And so it's about a journey that both of them propose. You might explore for yourself which of these images works best, or maybe sometimes the one and sometimes the other. But I think, if nothing else in this weekend, really claim one or both of these images. And let it, or them, nourish you, nourish your journey, inspire you on. Because they're both profoundly archetypical, and we'll find both images all the way through certainly Christian mystical literature, and not just Christian. So they're very deep, and they can be very helpful for us. And again, if one ponders that there's such good news, I think if we look at our basic self-understanding that the modern age suggests, it's a pretty dark one. If we go inside, for instance, if you read T.S. Eliot's early poetry before he becomes


a Christian, his classic is Wasteland. And that's about the world and society in our time. It's also about the human heart is simply a wasteland. And his phrase to introduce the whole is that phrase from Conrad, the horror, the horror. And that's what we find in our world, but that's what we find also in our inner life. So I think much of modern life is just fleeing from our own interior self. It's just so horrendous in there. Another image from Alan Ginsberg, who recently died, is Coney Island of the mind, or Howl. But there's just this chaos of stupid, idiotic kind of amusement park within, and it really wants to cover up again the dreadful horror of it all.


If you take the basic Freudian presupposition, if you really get into the depths, you run into the libido and the id and all this horrendously dark stuff, and you try to control it with a superego and an ego, and some of us here can explain more about that than I can. But it's not a very happy, it's a fascinating world to explore, but you don't expect at a certain point to find the divine bridegroom, and you don't expect to be divinized in joy and light and love. But this is what these two are claiming. So, to, okay, even in their lifetime, they attain that, and then they kind of reach down and want to draw us up through their teaching, and now through their prayer, to allow that to happen. That's basically what these days are about, but in an ongoing way, and I think some of you have been studying perhaps for years of this wisdom.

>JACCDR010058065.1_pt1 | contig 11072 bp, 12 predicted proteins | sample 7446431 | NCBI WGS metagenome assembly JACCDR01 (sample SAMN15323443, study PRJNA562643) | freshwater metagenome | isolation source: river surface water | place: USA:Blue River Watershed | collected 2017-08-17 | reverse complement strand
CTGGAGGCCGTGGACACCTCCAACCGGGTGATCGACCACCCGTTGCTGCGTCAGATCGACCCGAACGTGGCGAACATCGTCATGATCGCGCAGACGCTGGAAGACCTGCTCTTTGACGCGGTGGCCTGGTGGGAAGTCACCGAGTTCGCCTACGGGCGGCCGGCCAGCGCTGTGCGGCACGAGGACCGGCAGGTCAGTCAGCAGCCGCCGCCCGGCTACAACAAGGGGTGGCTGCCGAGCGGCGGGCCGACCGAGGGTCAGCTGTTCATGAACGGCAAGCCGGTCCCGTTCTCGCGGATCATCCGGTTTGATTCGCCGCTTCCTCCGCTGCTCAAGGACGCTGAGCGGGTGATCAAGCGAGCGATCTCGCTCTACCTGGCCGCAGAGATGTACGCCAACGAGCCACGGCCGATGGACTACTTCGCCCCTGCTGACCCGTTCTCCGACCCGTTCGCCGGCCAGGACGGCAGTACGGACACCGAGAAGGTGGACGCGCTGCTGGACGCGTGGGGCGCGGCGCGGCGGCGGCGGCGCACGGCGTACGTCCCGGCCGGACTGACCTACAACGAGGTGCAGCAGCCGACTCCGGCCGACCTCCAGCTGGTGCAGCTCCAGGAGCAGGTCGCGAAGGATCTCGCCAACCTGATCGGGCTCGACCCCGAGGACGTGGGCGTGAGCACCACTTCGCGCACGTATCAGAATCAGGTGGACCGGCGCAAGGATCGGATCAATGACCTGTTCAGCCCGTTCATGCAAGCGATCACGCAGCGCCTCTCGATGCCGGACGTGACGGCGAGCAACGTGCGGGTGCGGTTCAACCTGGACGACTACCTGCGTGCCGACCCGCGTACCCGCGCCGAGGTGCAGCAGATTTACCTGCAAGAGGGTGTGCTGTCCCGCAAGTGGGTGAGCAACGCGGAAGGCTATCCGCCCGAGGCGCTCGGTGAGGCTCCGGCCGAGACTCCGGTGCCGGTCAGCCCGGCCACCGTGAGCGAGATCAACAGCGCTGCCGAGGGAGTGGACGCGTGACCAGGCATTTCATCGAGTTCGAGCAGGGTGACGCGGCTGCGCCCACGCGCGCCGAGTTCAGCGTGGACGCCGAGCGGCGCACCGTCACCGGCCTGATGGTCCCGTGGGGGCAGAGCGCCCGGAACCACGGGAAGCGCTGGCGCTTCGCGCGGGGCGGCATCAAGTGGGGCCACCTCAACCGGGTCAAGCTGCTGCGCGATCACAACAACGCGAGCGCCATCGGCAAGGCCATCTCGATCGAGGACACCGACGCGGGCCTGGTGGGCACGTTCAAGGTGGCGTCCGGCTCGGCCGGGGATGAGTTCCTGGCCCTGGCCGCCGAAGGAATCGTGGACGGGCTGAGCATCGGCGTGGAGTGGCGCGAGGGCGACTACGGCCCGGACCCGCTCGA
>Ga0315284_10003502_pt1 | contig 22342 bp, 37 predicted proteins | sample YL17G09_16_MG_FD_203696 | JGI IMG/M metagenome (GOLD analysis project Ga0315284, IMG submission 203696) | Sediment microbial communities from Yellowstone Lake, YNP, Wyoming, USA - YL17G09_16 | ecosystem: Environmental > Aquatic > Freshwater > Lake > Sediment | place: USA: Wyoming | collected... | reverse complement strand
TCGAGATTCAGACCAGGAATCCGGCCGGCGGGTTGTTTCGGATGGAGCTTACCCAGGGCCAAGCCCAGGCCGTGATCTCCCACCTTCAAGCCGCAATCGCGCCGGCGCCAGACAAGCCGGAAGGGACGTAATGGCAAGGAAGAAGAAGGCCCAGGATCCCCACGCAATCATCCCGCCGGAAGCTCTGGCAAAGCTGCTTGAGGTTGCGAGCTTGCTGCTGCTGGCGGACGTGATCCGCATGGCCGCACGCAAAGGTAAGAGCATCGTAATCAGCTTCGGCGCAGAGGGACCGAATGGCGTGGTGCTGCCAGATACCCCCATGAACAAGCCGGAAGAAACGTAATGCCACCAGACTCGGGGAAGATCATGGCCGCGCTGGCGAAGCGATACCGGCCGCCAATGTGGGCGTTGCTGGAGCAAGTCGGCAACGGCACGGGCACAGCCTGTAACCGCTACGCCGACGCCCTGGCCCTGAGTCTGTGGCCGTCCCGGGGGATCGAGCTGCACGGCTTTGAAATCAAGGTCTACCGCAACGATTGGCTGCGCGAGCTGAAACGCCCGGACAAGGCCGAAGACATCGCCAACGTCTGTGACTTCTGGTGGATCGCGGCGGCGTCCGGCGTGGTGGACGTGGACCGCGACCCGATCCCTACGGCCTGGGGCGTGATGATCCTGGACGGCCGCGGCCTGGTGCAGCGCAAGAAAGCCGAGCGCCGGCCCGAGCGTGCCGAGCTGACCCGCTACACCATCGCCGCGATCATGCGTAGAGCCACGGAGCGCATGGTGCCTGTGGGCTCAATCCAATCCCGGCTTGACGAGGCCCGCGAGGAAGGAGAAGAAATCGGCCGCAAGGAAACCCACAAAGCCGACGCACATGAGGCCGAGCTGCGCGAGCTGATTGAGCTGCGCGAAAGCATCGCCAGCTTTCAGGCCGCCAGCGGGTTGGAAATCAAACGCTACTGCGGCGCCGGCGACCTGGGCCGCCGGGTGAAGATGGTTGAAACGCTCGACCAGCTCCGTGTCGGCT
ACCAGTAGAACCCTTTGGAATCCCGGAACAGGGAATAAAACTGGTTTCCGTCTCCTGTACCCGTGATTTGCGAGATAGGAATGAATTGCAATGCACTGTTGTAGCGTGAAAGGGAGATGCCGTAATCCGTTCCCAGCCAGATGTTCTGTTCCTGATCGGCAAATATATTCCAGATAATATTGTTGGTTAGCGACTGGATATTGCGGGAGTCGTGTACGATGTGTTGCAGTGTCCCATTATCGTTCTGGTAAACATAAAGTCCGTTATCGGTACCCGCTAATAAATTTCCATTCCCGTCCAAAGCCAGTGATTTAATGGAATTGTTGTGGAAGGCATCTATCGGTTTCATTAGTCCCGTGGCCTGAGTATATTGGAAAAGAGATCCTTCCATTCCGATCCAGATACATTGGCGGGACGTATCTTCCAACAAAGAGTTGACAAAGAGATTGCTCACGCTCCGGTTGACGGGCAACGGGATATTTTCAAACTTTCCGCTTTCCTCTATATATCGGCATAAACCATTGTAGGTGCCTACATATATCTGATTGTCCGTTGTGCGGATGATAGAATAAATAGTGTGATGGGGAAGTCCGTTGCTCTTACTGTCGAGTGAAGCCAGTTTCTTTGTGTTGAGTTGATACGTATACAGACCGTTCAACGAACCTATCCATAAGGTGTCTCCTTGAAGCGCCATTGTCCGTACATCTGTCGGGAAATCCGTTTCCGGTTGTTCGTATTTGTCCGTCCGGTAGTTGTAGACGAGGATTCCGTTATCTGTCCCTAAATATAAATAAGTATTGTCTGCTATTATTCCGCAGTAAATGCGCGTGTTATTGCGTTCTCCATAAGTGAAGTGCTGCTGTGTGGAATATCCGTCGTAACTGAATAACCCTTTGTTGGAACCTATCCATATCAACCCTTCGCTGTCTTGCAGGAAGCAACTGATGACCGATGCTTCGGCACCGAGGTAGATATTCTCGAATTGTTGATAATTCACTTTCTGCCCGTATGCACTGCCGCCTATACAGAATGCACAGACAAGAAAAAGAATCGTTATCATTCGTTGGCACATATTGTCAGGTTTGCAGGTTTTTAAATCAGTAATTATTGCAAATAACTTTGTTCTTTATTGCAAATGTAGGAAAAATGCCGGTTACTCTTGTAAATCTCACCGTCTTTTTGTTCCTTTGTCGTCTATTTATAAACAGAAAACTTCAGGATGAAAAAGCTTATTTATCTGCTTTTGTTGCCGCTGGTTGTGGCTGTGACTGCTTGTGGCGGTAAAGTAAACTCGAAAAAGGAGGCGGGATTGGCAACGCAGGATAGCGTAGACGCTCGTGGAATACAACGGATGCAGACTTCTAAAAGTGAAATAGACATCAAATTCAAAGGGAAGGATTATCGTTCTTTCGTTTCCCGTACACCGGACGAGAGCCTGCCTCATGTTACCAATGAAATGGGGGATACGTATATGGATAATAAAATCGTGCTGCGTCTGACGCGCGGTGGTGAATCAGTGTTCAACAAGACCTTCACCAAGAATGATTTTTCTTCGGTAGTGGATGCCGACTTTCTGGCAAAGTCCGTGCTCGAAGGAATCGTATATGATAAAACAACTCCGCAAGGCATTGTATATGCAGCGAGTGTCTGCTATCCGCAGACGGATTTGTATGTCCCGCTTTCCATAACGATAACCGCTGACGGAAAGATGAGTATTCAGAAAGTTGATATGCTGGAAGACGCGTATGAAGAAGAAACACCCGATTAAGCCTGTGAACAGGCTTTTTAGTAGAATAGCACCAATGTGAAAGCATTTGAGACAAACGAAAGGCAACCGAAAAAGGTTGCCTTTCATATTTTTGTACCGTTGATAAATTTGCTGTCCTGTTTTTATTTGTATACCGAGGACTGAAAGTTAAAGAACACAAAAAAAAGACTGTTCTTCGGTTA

So it's just about as important a task as we could possibly undertake with perhaps, well, certainly two of the best guides that Christianity has to offer. Usually we do a little self-introduction and a little sharing of introduction. I'll start, and then we'll turn off our tape. This doesn't have to be tremendously long, but just so we're not total strangers to each other. Many of us already know each other, but perhaps some. So very briefly, I encountered these two back in college in 1958. Most of you here weren't even born then, but they were very important for me, and they helped bring me into the Catholic Church. I was just excited by this profound contemplative depth. But aside from that, they brought me into New Camaldoli, because I found that what I


wanted to do with my life was to pursue this contemplative path. So our novitiate here had quite a Carmelite shape to it, because our father, Joseph Diemer, who's now one of our two recluses, he was our novice master, and he very much used Teresa and John of the Cross, for which I'm extremely grateful, and then they served me in the many years since. I was for about six years up at Berkeley at our house there teaching at the Graduate Theological Union. In one of the courses, History of Christian Spirituality, it was a great joy to teach these two. Then I came here in 87, and they're not the only teachers of my life, and for some areas I think they don't have that much to say, again, for, oh, liturgy or intercommunion, interpersonal dynamics or social justice, again, to go back to that. But for this, let's say this deepest yearning challenge for us and task and vocation, I


think they're very, very solid indeed.